Willis Barnstone

The Lost Son (Luke 15.11-32)

We were two sons. Father gave me my share
of wealth and soon I gathered a few clothes
and books and took a ship into the glare
of Paris where I spent my loot on booze
and women, and one night of revelry
I got so stoned a thief came to my room,
bagged everything I owned in sheets. With glee
he tapped downstairs and fled. I felt no gloom
and never wrote my folks until I starved
in Spain. By then my father died, and I
came back to search for him. He saw me far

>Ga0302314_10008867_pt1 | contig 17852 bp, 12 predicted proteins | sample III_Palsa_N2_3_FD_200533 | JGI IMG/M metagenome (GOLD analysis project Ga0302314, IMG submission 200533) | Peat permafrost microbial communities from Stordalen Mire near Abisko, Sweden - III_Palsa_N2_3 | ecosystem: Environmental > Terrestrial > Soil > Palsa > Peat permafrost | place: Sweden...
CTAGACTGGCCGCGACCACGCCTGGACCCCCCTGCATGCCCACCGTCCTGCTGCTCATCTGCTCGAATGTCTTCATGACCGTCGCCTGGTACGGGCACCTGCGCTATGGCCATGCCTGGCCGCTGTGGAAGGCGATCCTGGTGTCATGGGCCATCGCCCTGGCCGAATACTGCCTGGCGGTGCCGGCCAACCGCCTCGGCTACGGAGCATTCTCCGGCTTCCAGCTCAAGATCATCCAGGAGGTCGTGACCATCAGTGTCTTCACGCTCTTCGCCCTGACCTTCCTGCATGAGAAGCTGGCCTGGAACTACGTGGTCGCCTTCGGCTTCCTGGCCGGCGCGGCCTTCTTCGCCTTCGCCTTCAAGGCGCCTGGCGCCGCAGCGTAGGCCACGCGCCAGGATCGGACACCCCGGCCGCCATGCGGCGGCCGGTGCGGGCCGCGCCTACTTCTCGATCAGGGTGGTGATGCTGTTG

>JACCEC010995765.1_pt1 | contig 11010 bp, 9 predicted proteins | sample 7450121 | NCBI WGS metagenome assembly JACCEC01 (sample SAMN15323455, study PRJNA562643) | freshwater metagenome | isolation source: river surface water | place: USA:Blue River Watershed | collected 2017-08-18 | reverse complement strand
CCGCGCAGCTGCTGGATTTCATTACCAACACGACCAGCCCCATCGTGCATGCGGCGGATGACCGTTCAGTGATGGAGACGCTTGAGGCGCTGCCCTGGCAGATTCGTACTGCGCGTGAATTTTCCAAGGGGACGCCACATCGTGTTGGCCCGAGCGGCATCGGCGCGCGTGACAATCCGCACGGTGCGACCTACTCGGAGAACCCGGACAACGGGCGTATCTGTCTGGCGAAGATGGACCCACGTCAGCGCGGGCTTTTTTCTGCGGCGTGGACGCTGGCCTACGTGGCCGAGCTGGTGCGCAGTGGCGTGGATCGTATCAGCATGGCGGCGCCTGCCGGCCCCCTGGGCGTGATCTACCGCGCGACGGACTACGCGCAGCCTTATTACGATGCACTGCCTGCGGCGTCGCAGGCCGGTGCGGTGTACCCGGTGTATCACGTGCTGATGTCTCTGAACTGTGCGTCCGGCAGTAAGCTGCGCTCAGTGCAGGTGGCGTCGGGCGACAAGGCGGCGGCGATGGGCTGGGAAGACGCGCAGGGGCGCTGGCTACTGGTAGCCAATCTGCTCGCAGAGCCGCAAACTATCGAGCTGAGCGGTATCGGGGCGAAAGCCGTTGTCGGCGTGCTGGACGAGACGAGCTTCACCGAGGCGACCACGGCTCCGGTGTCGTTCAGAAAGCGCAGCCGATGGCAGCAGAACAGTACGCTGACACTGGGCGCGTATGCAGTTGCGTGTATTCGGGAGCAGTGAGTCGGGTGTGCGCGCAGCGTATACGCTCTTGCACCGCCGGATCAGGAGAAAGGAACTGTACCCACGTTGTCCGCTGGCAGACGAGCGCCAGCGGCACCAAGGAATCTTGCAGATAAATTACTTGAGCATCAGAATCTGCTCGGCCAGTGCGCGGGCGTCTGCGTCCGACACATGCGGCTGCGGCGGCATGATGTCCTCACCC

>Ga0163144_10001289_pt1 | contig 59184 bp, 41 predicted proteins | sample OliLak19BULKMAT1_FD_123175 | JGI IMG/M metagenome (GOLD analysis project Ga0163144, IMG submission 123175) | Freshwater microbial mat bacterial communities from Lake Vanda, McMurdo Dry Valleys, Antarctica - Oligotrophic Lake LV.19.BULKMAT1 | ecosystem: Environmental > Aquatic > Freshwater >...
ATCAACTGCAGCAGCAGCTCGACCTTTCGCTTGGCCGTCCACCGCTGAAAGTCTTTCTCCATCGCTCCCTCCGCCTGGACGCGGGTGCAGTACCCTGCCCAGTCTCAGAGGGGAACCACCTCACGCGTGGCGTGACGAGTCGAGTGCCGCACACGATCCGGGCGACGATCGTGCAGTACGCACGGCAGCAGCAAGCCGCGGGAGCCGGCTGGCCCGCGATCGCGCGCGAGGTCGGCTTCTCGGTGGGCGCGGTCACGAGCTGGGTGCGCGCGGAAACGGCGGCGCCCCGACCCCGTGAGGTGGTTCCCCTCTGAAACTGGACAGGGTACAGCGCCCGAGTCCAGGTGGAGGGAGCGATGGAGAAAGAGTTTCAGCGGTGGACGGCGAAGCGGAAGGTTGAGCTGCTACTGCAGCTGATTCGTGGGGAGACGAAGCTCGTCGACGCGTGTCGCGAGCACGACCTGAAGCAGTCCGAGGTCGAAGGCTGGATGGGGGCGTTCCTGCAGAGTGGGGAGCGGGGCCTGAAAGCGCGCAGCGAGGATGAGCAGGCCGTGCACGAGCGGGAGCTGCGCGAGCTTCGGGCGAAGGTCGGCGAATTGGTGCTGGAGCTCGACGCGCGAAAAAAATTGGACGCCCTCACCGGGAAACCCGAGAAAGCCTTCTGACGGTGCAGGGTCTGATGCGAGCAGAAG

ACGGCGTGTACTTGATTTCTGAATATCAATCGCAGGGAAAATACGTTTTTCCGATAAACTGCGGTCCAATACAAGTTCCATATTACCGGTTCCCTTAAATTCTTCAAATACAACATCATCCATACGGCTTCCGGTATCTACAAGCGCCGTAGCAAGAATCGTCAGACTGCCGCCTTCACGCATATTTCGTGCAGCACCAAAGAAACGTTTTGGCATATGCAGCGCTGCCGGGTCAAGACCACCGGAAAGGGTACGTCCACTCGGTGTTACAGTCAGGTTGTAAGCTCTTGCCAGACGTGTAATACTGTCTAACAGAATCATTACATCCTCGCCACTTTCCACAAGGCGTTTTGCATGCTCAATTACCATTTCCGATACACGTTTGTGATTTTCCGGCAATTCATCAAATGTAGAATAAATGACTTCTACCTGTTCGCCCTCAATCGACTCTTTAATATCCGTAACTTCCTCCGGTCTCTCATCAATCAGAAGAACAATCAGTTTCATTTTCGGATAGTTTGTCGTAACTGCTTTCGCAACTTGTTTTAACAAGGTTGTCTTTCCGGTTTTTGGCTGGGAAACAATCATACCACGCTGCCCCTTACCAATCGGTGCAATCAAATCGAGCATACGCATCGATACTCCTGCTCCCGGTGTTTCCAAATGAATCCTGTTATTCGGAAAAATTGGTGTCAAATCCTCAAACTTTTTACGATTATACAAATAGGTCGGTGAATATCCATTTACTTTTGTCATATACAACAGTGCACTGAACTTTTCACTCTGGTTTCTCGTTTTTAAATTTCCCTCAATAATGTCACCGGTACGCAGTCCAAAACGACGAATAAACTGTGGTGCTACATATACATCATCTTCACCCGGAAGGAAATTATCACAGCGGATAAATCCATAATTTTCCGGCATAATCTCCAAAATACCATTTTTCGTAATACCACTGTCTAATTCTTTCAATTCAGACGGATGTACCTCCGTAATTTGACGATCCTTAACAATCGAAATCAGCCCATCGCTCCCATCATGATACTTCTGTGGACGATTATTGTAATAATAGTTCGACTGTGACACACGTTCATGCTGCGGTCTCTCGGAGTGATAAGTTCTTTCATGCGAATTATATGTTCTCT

away from where he lay and called, “I carved
a cloud in here for you.” “Make me your slave,
I’ve sinned,” I moaned. “Take me from sun.” But he
said, “You my child were dead and now you are
alive,” and kissed my face from his dark grave.

Wills Barnstone
Wills Barnstone is a director of From the Fishouse. He is the author of more than a dozen collections of poetry; the most recent is Life Watch (BOA Editions, 2003), in which The Lost Son (Luke 15.11-32) appears.
Poem, copyright © Willis Barnstone, 2003
Appearing on the Fishouse with permission
Audio file, copyright © 2005, From the Fishouse